In addition to condemnation from left wing politicians, the Portuguese government has had to cope with widespread public anger against the austerity demanded by the EU and IMF bailout deal. This may mellow with the country returning to growth, but optimism about the EU among the Portuguese people has been at a low ebb since enlargement of the union with Central and Eastern European countries in 2004.
As part of the largest trans-national democratic electorate in the world, with more than 375 million eligible voters spread over 28 member states, the Portuguese will go to the polls on Sunday May 25. They will elect 21 candidates to the 766-member parliament.
A poll last month showed Portugal’s centre-left Socialists leading with 37.5% of the vote, the centre-right Social Democrat-People’s Party coalition with 32.5% and the communist-‘green’ Democratic Unity Coalition with 10.9%.
As in this country, mainstream centre-left and centre-right groups elsewhere are expected to hold control for another five years, but up to one-third of the elected parliamentarians could remain bitterly anti-EU.
In addition to the share of the votes picked up by each of the mainstream and radical political parties, it will interesting to see how many voters in Portugal and elsewhere choose not to vote.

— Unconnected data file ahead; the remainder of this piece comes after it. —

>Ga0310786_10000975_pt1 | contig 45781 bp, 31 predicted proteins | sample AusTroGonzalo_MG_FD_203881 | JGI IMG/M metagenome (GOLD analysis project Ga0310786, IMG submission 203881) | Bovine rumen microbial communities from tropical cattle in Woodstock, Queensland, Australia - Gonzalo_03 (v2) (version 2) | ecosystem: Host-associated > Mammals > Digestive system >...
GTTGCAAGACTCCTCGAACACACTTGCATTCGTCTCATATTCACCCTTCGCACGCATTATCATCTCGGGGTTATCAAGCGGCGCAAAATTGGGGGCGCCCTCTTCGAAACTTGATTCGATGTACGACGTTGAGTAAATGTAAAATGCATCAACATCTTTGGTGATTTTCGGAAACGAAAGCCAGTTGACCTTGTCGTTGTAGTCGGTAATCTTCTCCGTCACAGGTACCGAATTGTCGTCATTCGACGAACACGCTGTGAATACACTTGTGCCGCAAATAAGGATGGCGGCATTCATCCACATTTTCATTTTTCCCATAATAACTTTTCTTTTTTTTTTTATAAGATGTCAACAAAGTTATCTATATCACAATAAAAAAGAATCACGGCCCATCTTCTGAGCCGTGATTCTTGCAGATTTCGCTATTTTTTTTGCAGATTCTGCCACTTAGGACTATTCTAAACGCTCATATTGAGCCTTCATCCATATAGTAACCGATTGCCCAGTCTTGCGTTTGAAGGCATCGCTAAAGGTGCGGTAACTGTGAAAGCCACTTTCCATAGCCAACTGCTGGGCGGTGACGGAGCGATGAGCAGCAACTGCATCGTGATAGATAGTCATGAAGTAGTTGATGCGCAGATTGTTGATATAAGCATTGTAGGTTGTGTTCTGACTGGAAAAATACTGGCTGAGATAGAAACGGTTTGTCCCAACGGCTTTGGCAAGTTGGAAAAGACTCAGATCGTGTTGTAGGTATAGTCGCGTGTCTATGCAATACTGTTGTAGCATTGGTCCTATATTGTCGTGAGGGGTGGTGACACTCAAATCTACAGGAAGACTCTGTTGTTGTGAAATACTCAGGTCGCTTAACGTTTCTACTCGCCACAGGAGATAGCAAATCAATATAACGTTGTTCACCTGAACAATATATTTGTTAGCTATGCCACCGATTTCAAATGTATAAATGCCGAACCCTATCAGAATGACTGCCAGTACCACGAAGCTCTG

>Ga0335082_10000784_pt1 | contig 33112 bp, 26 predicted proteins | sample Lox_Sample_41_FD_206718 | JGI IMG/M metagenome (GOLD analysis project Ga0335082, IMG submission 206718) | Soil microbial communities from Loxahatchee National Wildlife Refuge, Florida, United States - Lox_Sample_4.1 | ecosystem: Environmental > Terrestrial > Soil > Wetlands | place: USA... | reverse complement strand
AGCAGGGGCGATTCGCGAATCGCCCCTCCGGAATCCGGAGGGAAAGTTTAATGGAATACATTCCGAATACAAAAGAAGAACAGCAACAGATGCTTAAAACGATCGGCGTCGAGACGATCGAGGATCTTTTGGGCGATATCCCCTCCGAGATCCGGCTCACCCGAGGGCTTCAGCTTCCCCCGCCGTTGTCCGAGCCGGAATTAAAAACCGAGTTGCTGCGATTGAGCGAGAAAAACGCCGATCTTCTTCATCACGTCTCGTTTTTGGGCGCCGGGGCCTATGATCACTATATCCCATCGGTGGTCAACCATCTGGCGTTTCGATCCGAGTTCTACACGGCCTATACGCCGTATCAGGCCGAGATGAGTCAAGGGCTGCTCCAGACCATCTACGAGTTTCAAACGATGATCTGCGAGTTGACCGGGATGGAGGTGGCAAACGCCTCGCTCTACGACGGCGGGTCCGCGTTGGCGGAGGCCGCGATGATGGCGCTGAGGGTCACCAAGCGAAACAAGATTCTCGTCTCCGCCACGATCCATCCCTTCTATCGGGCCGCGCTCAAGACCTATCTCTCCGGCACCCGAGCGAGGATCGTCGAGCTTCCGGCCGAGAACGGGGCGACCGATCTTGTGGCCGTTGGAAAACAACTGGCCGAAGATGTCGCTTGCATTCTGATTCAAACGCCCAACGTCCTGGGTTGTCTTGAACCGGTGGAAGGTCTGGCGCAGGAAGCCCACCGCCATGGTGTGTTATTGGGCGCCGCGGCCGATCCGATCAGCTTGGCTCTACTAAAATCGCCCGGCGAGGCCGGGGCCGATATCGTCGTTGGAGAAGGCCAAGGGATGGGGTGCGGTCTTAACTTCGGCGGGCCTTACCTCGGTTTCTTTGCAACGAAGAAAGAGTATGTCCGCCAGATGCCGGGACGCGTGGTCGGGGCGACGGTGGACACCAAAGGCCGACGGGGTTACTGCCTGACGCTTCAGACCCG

The voter turnout in the EU has been in decline since the first election in 1979. It was down to 43% in the last election in 2009. A further decline this year will raise questions about the union’s democratic legitimacy.
Before then – on May 17 – Portugal will follow in Ireland’s footsteps and emerge from its €78 billion bailout and thus no longer have to answer to foreign creditors.
The Portuguese cabinet’s decision to make a “clean” exit without requesting any precautionary credit line has been formally conveyed to Europe’s finance ministers.
It means that the country now intends to stand on its own feet and rely on markets for financing rather than seeking further help from the bailout lenders.
“The decision to exit the bailout without a security net is a major success for the government, which has won over investor confidence by sticking to the harsh austerity and reforms required by the bailout,” Reuters reported after Prime Minister Pedro Passos Coelho made the announcement in a televised address flanked by his entire government.
Still, all is far from well with the economy. Years of austerity and high unemployment may lie ahead. The prime minister said in his address that the country was now “on the right path,” but he admitted that “the return of economic growth in the last year is yet to be translated into better day-to-day lives for a lot of people.”
Commented the Wall Street Journal: “The clean exit from the three-year rescue program caps a surprising turnaround for Western Europe's poorest economy, which last year began a slow climb out of recession but remains burdened by high unemployment, debt and inefficiencies that could take years to overcome.” 
    Meanwhile, we are in the midst of a momentous month that, no doubt, will turn out to be a contentious one too.